El Kulturkampf de Putin

MOSCÚ – Agosto suele ser un mes desafortunado en Rusia, particularmente en la Rusia del presidente Vladimir Putin. Se han hundido submarinos, se ha invadido a países vecinos y se han incendiado bosques fuera de control. Pero, este agosto, la crisis fue exclusivamente producto del hombre -es más, de un solo hombre-. La condena de tres integrantes del grupo punk-rock de agitación política Pussy Riot por "vandalismo motivado por un odio religioso" convirtió a las tres jóvenes en una causa célebre internacional.

El 21 de febrero de 2012, cinco integrantes del grupo intentaron montar una representación, que luego fue calificada de "oración punk", en la Catedral de Cristo el Salvador de Moscú. La "oración" no duró más de 40 segundos, tras los cuales personal de seguridad expulsó a las artistas. Pero su visita a la iglesia más grande Rusia no fue en vano -la cobertura mediática de cinco mujeres, ataviadas con vestidos y pasamontañas brillantes mientras saltaban frente al altar, circuló ampliamente por Internet.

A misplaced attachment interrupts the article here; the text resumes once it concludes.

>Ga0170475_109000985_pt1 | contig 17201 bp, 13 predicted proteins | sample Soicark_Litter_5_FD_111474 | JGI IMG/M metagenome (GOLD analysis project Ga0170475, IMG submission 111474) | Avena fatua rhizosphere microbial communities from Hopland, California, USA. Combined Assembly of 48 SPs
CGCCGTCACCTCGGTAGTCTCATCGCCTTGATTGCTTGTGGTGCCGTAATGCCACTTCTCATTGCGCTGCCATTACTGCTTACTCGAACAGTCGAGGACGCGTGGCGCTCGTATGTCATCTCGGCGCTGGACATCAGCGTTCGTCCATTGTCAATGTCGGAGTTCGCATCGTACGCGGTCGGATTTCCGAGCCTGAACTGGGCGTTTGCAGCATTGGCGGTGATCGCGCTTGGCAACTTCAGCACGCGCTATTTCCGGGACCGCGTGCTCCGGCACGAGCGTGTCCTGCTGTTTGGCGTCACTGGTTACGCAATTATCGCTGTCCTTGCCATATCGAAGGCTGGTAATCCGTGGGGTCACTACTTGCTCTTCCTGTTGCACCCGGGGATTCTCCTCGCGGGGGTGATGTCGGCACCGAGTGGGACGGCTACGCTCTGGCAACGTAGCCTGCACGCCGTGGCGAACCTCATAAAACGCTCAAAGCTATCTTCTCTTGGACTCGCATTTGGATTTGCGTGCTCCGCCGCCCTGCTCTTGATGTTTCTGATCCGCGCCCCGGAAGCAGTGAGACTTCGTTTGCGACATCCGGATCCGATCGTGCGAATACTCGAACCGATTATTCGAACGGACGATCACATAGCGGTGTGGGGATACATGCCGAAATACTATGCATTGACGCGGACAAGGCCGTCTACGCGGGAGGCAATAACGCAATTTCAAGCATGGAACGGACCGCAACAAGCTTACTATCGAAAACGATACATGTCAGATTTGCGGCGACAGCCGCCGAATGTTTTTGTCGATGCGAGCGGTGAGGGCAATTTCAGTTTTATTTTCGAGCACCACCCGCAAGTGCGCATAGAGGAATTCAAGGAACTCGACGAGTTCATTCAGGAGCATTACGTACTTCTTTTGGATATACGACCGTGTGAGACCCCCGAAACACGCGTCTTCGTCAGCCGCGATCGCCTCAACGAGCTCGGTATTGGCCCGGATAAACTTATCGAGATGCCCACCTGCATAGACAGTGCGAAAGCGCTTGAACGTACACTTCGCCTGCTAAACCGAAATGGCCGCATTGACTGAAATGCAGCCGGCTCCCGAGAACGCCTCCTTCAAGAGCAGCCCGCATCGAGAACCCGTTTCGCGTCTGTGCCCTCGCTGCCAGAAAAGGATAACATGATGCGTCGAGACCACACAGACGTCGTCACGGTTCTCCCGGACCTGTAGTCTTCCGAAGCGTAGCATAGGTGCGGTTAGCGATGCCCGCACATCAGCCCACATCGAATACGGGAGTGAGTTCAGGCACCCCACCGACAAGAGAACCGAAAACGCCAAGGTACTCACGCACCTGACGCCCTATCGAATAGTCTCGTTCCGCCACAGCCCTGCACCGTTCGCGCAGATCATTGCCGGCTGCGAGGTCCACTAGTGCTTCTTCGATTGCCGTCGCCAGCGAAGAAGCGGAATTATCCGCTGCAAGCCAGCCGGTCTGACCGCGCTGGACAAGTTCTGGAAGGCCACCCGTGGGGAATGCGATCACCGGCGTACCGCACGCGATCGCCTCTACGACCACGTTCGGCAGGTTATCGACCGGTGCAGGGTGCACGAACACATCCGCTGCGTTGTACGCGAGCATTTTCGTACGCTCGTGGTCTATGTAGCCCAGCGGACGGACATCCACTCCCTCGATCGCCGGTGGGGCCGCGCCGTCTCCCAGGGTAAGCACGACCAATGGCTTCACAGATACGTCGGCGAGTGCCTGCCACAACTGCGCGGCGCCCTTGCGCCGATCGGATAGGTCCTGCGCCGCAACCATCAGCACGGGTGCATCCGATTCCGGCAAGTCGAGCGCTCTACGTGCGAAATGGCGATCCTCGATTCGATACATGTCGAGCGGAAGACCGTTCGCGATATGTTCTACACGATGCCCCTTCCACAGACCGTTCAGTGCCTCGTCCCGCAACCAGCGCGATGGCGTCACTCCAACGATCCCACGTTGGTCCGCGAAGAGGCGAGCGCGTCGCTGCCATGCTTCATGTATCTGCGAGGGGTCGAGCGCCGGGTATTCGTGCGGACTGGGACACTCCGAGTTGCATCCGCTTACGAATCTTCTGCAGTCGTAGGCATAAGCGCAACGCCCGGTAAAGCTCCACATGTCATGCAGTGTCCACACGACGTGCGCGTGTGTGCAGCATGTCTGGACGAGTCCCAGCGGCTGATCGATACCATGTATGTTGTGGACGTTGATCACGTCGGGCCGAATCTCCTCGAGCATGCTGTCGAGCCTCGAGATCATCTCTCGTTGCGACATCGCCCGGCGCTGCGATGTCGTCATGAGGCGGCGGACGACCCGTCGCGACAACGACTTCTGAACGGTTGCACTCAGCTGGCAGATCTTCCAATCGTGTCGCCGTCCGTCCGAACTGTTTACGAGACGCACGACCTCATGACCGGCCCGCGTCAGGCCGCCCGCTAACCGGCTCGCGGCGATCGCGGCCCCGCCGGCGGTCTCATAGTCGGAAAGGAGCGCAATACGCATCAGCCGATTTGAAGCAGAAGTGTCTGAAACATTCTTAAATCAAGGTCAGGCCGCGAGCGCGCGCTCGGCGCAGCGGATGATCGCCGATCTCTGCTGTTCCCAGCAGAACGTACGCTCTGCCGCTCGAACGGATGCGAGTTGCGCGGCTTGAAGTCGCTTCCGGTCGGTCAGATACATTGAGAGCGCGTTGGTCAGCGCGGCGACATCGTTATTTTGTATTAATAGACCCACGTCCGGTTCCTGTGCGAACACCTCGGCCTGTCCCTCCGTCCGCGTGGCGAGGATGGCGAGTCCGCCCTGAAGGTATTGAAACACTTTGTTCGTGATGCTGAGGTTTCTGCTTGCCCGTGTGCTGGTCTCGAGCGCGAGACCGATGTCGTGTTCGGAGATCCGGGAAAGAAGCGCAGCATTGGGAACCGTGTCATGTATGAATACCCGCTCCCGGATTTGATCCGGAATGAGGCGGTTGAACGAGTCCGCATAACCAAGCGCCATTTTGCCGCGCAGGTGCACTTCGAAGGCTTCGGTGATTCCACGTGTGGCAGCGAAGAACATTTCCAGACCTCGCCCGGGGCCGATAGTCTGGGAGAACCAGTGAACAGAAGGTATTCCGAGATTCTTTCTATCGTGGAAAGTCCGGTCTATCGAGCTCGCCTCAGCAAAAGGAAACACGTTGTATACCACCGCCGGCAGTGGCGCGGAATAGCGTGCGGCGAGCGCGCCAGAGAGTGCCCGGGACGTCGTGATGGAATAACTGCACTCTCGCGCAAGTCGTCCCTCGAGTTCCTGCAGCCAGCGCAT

Su canción acusaba a Kirill, patriarca de la Iglesia Ortodoxa Rusa, de doblegarse ante el gobierno y le aconsejaba creer en Dios, no en Putin. El estribillo de la canción -"Madre de Dios, aleja a Putin!"- generó la ira tanto de la iglesia como del estado. Como era previsible, la retribución se hizo realidad. Cada vez con más frecuencia se empezó a utilizar la palabra "blasfemia". El 3 de marzo, un día antes de las elecciones presidenciales, dos integrantes del grupo, Nadezhda Tolokonnikova y Maria Alekhina, fueron arrestadas. Una tercera, Yekaterina Samutsevich, terminó en prisión 12 días después.

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